The Victim

One day, while I was out for a walk in my favorite park, I stumbled on a path I never took before. I decided to explore it. I think I walked through low hanging trees for at least a hundred yards.

I came across a bench that looked like it hadn’t been used for years. I sat down and started musing on all manner of things. The stillness of the place was deafening. I thought what a wonderful place to collect one’s thoughts and come to some decisions.

When, out of the trees, came a man dressed in a long trench coat with the collar turned up. He was walking sort of hunched over, a picture of complete dejection. His expression was one of hopelessness. He slumped down next to me on the bench. A few minutes of silence passed between us.

“Nice day,” I thought I’d open the conversation.

“I hadn’t noticed,” my bench mate mumbled.

“I find it very relaxing here.”

The trench coat just stared at me in disbelief.

“My name is Dave, what’s yours?”

“Nick,” he said, barely audible.

“Well, Nick, why the long face?”

“I’ve lost interest in life, I’ve lost control. People are always taking advantage of me. I’ve lost my confidence and I feel depressed. I feel nothing will get better.”

“Give me some examples of why you feel this way.”

I thought I might be able to help this chap.

“Well, this might sound silly, but I was at a party and I had to use the toilet. Now, everyone was within earshot of the bathroom. So I held off, because I didn’t want to be embarrassed by any toilet sounds. Needless to say, I left the party early.”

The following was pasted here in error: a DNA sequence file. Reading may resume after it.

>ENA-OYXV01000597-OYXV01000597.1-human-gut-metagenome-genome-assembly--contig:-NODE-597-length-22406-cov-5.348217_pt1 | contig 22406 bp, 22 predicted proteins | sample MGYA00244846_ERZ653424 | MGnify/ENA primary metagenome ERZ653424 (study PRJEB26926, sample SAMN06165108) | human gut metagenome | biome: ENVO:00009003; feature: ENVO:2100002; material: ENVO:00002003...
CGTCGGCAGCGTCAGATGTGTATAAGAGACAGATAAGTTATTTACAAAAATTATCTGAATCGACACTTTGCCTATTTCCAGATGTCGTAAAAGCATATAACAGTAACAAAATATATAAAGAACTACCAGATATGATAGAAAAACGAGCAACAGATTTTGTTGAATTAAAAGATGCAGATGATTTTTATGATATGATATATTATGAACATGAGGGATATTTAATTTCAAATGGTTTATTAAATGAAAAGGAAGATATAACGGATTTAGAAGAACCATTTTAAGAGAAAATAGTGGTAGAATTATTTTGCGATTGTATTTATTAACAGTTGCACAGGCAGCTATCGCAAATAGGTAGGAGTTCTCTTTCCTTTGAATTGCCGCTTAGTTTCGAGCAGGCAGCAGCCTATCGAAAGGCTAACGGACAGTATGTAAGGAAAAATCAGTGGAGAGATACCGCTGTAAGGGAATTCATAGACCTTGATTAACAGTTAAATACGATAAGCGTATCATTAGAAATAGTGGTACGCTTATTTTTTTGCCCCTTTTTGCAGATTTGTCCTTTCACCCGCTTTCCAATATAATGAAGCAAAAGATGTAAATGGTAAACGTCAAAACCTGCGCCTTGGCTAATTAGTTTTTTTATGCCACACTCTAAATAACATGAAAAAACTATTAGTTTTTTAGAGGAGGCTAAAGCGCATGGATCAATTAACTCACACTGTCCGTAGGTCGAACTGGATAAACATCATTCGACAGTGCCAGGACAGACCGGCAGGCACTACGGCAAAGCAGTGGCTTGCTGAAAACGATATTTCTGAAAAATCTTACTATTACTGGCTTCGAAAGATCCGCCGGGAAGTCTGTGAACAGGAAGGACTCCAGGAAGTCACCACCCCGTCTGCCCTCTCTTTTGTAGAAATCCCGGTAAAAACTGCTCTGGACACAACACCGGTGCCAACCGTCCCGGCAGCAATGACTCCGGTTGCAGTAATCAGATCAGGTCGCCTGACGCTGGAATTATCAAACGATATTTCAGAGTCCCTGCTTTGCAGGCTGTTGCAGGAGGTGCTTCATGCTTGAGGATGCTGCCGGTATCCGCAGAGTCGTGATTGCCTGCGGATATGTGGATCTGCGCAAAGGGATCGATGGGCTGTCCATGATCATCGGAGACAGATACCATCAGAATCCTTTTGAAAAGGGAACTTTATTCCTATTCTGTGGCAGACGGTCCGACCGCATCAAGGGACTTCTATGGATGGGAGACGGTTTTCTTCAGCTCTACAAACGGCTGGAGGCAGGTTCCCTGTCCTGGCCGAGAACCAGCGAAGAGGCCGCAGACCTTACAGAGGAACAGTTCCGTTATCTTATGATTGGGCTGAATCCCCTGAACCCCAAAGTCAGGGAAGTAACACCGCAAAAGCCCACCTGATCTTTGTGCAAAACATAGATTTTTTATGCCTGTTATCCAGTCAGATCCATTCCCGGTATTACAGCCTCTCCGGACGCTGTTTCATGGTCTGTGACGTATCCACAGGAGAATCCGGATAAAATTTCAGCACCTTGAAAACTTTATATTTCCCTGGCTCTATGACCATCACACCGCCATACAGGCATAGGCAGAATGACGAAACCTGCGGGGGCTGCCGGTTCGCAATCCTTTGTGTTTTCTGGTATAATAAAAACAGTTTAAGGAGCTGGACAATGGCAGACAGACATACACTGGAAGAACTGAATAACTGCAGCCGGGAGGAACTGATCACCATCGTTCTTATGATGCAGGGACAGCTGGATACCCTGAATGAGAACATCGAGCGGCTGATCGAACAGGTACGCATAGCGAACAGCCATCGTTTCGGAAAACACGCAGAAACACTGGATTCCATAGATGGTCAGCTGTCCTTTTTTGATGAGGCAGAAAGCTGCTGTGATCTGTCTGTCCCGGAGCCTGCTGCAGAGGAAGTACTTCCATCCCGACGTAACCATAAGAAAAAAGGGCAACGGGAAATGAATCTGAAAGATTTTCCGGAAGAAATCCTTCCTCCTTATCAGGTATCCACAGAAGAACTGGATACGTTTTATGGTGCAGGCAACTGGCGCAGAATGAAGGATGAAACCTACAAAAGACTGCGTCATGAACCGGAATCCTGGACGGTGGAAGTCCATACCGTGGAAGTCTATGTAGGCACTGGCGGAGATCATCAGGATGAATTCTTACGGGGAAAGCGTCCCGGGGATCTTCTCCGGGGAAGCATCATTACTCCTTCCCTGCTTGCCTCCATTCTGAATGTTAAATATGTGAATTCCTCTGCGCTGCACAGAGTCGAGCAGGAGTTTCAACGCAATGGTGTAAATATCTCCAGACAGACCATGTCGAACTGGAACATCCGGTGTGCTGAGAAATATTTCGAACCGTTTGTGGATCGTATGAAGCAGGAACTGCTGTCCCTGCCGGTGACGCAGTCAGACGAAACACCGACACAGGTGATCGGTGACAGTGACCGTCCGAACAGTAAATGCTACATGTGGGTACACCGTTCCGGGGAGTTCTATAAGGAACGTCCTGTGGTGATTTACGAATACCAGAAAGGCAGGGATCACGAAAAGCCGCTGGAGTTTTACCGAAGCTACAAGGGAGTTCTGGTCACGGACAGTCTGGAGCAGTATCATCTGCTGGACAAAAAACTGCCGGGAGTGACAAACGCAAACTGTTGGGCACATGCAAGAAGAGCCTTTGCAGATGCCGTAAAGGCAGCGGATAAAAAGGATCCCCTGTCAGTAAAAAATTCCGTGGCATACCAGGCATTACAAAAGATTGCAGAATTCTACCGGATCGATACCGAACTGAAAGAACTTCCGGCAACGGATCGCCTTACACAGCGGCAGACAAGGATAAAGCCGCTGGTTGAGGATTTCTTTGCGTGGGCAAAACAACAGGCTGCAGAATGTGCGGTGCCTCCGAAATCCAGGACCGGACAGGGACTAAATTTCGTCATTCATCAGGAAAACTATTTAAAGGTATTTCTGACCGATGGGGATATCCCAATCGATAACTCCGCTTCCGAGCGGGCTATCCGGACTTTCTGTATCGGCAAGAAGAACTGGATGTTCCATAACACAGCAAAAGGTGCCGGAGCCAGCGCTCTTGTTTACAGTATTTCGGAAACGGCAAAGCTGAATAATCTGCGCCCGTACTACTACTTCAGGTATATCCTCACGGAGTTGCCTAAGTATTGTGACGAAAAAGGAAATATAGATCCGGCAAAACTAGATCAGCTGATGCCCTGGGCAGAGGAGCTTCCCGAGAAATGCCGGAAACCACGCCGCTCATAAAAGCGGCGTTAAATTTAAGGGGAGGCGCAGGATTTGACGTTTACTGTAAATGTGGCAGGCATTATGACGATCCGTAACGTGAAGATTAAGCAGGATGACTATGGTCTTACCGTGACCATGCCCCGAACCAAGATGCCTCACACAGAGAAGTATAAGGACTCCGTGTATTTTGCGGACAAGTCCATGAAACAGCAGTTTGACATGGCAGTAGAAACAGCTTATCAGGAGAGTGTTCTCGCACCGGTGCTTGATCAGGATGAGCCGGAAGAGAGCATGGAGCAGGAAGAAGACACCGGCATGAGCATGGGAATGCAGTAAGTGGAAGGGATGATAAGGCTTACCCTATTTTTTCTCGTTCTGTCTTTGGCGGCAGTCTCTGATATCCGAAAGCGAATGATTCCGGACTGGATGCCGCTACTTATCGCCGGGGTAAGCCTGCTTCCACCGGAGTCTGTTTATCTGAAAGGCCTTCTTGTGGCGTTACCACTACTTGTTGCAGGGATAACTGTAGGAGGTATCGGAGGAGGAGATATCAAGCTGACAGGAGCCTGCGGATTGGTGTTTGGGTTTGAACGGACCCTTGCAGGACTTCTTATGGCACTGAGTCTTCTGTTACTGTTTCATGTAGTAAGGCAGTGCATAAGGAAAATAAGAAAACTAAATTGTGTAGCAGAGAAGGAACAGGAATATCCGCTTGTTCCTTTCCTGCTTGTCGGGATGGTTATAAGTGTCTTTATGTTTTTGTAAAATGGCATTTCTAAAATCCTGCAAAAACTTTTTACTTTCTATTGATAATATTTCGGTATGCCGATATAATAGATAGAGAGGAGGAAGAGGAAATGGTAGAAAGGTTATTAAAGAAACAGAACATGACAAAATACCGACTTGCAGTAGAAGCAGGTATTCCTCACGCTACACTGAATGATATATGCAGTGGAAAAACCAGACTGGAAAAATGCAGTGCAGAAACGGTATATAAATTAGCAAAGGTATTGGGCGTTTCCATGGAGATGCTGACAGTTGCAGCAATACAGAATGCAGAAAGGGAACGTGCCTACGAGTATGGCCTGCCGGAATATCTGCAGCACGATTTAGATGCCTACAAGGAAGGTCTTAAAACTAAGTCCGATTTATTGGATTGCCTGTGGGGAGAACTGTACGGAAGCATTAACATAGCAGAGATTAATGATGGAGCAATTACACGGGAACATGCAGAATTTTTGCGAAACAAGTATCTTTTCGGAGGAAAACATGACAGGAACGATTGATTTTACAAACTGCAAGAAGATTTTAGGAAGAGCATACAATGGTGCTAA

“Now, what you should have done was to use the toilet and not worry about what other people think.”

Nick nodded his head, feebly.

“I keep being told to apologize for things I don’t feel sorry about. But I go ahead and ask for forgiveness. I allow myself to feel low and manipulated.”

“You keep being the victim all the time. You let people pull your strings. You should just state what you believe and stop being upset because someone refuses to understand your point of view.”

Nick looked perplexed. Then he started crying.

“My wife died six months ago and I can’t get over it.I’ve become a wreck. I’ve become immobilized and I can’t get on with living. I constantly say, “Why has this happened? It shouldn’t have happened.”

“Nick, I lost my wife too. I mourned for awhile and expressed my sadness at losing my partner and then I turned my thoughts to my need to be alive and enjoy living. I refused to be endlessly depressed.”

Nick’s face seemed to brighten and he said:

“Well, I think I better be going, thanks for the chat.”

He got up and walked down the path and he disappeared in the heavy vegetation.

I went home and switched on the TV. The news was on. It seemed a man wearing a trench coat was threatening to jump from a sixth floor office window. And before the negotiator got there, he came back inside on his own volition. Then the man’s picture flashed on the screen. It was Nick!

5 thoughts on “The Victim

  1. So, what happened to Nick after he went back in? I bet he continued with his pathetic life and eventually ended it all anyway. Nice try Dave, but you can’t win them all.
    I like funny better.

  2. A friend of mine has commented, he feels for Nick because he has suffered with depression for years. He had a safety net with the Veteran’s Admin in the States. If Nick was a vet of any of the military services he could of got help from the VA.

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